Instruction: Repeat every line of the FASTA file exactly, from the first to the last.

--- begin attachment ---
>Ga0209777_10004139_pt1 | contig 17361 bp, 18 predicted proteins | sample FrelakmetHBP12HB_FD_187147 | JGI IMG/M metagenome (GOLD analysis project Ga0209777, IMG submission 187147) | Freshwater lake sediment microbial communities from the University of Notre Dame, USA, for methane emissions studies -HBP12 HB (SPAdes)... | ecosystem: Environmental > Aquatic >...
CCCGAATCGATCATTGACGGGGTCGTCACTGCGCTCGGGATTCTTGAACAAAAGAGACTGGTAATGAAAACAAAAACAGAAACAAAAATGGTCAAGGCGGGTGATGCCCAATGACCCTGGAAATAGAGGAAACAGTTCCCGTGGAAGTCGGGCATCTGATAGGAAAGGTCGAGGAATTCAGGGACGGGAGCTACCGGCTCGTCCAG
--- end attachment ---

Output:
>Ga0209777_10004139_pt1 | contig 17361 bp, 18 predicted proteins | sample FrelakmetHBP12HB_FD_187147 | JGI IMG/M metagenome (GOLD analysis project Ga0209777, IMG submission 187147) | Freshwater lake sediment microbial communities from the University of Notre Dame, USA, for methane emissions studies -HBP12 HB (SPAdes)... | ecosystem: Environmental > Aquatic >...
CCCGAATCGATCATTGACGGGGTCGTCACTGCGCTCGGGATTCTTGAACAAAAGAGACTGGTAATGAAAACAAAAACAGAAACAAAAATGGTCAAGGCGGGTGATGCCCAATGACCCTGGAAATAGAGGAAACAGTTCCCGTGGAAGTCGGGCATCTGATAGGAAAGGTCGAGGAATTCAGGGACGGGAGCTACCGGCTCGTCCAG